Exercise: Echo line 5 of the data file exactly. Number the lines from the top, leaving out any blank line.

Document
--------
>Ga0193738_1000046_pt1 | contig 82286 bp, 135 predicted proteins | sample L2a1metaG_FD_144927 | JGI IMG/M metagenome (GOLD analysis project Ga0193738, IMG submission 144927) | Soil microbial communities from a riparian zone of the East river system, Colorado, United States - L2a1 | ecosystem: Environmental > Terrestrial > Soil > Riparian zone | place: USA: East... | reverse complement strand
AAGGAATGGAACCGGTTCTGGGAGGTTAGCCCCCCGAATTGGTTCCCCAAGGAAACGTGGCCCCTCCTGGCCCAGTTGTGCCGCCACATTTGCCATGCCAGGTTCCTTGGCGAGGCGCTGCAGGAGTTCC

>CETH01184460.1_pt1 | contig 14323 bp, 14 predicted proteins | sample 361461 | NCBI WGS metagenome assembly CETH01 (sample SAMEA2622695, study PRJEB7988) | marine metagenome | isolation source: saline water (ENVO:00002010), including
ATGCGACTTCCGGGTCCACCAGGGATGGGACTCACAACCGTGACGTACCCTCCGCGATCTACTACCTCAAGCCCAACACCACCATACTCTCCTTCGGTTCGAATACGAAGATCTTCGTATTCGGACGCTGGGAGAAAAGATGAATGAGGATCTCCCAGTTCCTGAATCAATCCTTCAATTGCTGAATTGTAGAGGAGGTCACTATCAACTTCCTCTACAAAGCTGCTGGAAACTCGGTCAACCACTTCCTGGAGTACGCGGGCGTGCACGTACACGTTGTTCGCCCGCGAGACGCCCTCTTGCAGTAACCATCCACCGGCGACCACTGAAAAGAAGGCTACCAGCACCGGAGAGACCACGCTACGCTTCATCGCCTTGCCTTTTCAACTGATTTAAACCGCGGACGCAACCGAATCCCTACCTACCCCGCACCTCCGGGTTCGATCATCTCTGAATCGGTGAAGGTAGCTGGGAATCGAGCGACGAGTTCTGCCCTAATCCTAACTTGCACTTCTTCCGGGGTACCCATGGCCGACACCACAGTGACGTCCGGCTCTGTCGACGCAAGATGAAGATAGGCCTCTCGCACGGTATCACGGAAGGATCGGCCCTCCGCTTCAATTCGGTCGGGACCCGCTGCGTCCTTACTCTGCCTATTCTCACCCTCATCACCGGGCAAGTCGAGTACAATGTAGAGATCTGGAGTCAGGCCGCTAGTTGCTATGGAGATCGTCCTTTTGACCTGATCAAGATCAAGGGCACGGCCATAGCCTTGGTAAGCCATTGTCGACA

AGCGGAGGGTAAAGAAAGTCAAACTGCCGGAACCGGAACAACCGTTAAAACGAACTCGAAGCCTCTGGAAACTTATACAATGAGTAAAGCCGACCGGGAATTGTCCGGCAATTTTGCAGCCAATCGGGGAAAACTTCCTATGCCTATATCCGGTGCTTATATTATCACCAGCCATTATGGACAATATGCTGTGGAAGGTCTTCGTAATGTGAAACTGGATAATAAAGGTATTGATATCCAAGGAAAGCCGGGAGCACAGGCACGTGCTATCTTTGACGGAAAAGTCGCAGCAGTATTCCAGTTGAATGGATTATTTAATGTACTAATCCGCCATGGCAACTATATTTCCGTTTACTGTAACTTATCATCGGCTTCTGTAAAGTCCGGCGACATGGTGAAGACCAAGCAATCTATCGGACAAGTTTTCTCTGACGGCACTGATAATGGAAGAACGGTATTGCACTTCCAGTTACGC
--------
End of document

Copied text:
AGCGGAGGGTAAAGAAAGTCAAACTGCCGGAACCGGAACAACCGTTAAAACGAACTCGAAGCCTCTGGAAACTTATACAATGAGTAAAGCCGACCGGGAATTGTCCGGCAATTTTGCAGCCAATCGGGGAAAACTTCCTATGCCTATATCCGGTGCTTATATTATCACCAGCCATTATGGACAATATGCTGTGGAAGGTCTTCGTAATGTGAAACTGGATAATAAAGGTATTGATATCCAAGGAAAGCCGGGAGCACAGGCACGTGCTATCTTTGACGGAAAAGTCGCAGCAGTATTCCAGTTGAATGGATTATTTAATGTACTAATCCGCCATGGCAACTATATTTCCGTTTACTGTAACTTATCATCGGCTTCTGTAAAGTCCGGCGACATGGTGAAGACCAAGCAATCTATCGGACAAGTTTTCTCTGACGGCACTGATAATGGAAGAACGGTATTGCACTTCCAGTTACGC